"The careful and responsible management of something entrusted to one's care"
Normally algae blooms are not toxic but there is no way to know for sure without testing,
so please take appropriate level of caution and if you see something, report it so it can be tested!
In general...for you and your pets
Avoid contact with algae. Avoid swallowing water while swimming. Take a bath or shower with warm soapy water after coming in contact with lake water.
How can you help prevent algae blooms
Report an Algae Bloom
If you see a suspected algae bloom take a photo and describe what you see and where and contact us (King County, and Ames Lake Community Club Board) and we can coordinate the best way to get a sample to the lab.
Chris Knutson Water Quality Planner/Project Manager IIchris.email@example.com
Your choices matter! Here is how you can help keep our lake Healthy!
Septic Tanks Must Be Maintained Regularly
Clean, healthy lakes are ideal places for people to fish, swim and enjoy life in many ways. Healthy lakes also provide habitat for fish and wildlife to thrive. To preserve a lake's quality and beneficial uses, people living within the watershed have a special stewardship role. Proper maintenance of home septic systems is one way home-owners can help keep a lake healthy and clean.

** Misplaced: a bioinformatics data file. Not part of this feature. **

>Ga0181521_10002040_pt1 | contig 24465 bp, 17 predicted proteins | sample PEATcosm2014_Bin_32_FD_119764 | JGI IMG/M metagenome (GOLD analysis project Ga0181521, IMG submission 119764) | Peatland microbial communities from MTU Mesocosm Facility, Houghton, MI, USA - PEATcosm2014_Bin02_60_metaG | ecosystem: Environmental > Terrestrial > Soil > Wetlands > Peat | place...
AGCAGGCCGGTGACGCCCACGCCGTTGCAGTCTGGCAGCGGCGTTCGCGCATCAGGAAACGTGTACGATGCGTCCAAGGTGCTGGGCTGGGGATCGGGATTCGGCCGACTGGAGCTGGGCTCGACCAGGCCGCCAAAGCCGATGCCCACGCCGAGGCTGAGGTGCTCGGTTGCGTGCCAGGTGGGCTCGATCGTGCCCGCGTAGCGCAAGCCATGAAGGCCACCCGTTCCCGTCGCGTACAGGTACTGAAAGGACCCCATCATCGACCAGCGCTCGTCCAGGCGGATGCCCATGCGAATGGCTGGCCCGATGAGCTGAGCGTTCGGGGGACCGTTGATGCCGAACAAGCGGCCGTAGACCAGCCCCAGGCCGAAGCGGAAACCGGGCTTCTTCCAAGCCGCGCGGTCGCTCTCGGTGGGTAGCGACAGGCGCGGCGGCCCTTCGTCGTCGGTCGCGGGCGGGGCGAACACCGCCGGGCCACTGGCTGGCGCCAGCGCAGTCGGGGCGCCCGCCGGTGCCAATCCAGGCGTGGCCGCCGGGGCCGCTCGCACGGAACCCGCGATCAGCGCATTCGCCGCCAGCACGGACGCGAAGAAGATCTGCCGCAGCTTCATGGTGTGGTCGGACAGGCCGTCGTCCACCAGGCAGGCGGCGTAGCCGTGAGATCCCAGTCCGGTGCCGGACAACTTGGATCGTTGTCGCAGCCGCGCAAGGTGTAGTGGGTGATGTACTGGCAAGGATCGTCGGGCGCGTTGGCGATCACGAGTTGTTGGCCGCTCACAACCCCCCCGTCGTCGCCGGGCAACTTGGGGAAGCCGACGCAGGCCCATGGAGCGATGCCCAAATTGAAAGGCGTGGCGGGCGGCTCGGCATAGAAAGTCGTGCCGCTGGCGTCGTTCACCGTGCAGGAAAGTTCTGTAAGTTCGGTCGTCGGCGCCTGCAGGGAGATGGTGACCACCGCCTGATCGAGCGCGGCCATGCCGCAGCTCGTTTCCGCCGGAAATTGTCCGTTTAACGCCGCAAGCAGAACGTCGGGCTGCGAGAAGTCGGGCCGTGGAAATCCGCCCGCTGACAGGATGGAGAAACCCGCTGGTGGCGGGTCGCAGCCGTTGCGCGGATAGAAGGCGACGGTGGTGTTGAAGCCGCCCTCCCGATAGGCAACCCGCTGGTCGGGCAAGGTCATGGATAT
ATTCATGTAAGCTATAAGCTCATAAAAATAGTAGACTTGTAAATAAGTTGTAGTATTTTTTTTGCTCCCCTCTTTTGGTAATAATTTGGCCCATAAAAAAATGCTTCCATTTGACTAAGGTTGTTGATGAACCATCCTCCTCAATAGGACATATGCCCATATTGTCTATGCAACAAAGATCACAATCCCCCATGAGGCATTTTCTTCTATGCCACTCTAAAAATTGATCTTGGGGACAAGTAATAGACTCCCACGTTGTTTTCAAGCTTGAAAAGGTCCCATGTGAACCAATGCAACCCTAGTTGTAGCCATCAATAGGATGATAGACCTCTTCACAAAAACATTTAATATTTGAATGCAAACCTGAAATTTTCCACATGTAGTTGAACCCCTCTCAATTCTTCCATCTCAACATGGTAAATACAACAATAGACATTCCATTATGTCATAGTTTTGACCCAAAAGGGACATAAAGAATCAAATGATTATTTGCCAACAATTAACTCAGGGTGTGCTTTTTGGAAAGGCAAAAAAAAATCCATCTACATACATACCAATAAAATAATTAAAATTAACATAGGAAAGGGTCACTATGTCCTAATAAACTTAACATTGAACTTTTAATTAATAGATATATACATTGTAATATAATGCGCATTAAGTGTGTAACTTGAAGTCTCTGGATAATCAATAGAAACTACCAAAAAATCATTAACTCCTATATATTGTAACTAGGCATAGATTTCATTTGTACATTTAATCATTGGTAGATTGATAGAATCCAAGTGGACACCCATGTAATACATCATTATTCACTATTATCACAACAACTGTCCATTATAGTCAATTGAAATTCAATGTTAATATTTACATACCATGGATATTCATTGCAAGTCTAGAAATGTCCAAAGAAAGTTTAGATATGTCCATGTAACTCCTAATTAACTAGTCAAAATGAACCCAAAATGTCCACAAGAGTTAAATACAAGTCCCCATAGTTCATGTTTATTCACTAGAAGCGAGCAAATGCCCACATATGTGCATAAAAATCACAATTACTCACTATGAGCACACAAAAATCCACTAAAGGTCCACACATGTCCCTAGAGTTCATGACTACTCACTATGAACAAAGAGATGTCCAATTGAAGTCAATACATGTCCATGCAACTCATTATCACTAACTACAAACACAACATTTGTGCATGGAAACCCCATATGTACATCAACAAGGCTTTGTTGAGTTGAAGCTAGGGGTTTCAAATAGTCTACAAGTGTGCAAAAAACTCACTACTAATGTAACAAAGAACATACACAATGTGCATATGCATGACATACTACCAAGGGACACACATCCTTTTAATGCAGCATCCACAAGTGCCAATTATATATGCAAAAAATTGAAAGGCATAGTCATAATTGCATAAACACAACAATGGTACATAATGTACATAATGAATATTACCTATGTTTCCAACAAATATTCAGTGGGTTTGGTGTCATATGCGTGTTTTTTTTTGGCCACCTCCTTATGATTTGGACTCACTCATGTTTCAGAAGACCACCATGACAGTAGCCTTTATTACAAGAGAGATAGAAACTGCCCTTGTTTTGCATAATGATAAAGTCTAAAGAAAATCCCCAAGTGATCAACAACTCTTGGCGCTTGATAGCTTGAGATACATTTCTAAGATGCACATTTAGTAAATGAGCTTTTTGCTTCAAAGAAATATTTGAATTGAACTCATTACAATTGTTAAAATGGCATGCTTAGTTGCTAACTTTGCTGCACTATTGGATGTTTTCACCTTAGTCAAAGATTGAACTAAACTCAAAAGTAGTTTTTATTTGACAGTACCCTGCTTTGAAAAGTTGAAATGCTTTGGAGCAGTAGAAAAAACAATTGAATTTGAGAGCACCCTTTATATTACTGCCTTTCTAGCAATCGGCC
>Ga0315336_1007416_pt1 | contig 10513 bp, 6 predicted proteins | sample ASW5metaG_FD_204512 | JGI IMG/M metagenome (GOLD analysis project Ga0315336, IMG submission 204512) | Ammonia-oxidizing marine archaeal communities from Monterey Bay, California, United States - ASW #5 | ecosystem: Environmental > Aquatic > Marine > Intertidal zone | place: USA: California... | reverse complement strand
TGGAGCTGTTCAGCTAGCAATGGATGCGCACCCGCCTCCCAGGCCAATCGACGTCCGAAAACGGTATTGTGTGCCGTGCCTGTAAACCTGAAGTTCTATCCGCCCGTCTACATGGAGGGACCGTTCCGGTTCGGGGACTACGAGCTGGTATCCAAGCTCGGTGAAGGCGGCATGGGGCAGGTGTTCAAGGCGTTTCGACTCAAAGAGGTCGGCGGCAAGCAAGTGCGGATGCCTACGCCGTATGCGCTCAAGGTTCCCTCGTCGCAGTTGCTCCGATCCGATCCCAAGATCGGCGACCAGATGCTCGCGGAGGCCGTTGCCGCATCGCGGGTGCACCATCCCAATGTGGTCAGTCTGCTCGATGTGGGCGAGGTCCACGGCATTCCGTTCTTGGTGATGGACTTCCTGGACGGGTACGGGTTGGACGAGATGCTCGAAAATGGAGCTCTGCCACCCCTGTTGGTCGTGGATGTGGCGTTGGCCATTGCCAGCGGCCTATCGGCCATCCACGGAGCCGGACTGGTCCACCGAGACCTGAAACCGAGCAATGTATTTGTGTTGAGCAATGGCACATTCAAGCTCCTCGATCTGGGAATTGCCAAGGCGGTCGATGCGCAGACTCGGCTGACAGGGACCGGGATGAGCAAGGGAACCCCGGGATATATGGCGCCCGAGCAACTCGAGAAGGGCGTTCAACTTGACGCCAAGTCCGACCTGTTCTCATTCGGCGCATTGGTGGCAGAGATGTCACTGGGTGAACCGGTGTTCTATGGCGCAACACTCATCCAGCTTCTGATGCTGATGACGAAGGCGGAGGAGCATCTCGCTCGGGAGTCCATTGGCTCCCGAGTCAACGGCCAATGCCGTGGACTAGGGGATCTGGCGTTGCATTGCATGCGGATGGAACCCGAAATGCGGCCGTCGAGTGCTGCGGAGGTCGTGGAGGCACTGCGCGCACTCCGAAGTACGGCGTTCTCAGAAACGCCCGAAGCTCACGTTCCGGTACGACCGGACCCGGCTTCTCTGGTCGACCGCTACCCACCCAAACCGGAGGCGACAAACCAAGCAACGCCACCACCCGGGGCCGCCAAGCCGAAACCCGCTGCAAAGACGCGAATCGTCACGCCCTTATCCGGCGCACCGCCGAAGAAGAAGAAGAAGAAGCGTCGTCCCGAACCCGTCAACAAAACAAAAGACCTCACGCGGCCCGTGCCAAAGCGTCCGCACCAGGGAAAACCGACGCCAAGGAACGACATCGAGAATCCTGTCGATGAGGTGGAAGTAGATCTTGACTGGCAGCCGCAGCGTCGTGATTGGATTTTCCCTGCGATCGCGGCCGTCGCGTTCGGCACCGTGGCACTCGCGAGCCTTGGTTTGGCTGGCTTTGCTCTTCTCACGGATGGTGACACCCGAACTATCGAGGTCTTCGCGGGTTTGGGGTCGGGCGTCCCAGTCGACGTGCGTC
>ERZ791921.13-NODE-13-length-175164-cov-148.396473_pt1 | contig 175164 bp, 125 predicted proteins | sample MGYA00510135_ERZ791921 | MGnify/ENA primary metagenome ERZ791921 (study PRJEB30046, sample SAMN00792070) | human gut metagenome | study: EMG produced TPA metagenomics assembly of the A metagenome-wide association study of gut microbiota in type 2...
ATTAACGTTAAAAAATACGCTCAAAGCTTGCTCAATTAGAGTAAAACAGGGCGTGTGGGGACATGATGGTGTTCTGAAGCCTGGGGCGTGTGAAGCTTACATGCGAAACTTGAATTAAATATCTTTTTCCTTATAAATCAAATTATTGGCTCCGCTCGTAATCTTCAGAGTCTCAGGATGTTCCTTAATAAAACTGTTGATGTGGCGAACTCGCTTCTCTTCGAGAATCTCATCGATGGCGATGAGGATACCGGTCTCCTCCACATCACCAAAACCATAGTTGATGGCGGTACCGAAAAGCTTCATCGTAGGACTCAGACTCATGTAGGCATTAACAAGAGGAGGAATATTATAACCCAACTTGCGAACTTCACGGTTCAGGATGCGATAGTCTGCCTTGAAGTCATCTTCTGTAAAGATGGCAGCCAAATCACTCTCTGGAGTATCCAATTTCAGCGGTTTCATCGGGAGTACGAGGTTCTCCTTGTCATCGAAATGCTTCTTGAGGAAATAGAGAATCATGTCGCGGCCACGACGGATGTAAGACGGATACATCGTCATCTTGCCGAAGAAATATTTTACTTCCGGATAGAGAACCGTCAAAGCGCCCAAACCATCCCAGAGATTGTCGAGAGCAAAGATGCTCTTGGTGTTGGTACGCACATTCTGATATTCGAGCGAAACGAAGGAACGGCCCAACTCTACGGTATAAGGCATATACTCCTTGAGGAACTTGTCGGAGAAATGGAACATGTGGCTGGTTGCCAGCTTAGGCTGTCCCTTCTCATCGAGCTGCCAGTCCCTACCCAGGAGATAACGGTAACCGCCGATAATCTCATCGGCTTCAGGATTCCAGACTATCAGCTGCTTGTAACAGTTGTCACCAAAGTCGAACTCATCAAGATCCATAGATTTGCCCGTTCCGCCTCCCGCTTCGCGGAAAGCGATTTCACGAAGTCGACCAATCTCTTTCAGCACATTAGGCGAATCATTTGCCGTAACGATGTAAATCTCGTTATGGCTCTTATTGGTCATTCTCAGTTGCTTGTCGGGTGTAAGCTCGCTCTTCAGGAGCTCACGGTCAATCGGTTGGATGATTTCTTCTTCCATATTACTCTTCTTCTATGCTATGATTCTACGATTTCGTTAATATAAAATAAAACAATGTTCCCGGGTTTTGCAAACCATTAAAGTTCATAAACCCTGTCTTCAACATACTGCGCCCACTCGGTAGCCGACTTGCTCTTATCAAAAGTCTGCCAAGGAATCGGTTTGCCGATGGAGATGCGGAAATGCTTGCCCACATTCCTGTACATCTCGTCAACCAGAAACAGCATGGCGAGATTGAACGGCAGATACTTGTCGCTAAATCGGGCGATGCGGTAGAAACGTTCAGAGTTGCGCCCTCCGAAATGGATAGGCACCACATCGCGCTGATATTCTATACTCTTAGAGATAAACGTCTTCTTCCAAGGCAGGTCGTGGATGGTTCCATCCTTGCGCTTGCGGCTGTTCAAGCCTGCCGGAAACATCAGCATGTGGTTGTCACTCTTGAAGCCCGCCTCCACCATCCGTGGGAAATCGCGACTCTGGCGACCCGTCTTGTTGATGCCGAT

- King County
Scoop up Pet Waste!
Dog poop is more than just an icky nuisance. It’s a health risk to dogs and people, especially children. It’s full of bacteria that can make people sick. And it’s a source of water pollution. When it rains, dog poop melts away and runoff carries it to storm drains, ditches, and streams that feed rivers, lakes, and marine waters.
The bacteria can also make water unsafe to drink or to swim in. Nutrients from dog poop can also feed the growth of aquatic plants and algae. As these decay, they use up oxygen in the water that fish and other aquatic life need.
FERTILIZE ONLY AS NECESSARY
Go organic and slow release!
Natural organic or slow-release fertilizers provide nutrients in small amounts over time - just the way your plants need them! Quick-release fertilizers are highly soluble, and water and rain can wash them right down the storm drain - directly into local waterways where nitrogen causes algae to grow, depleting oxygen and suffocating aquatic wildlife.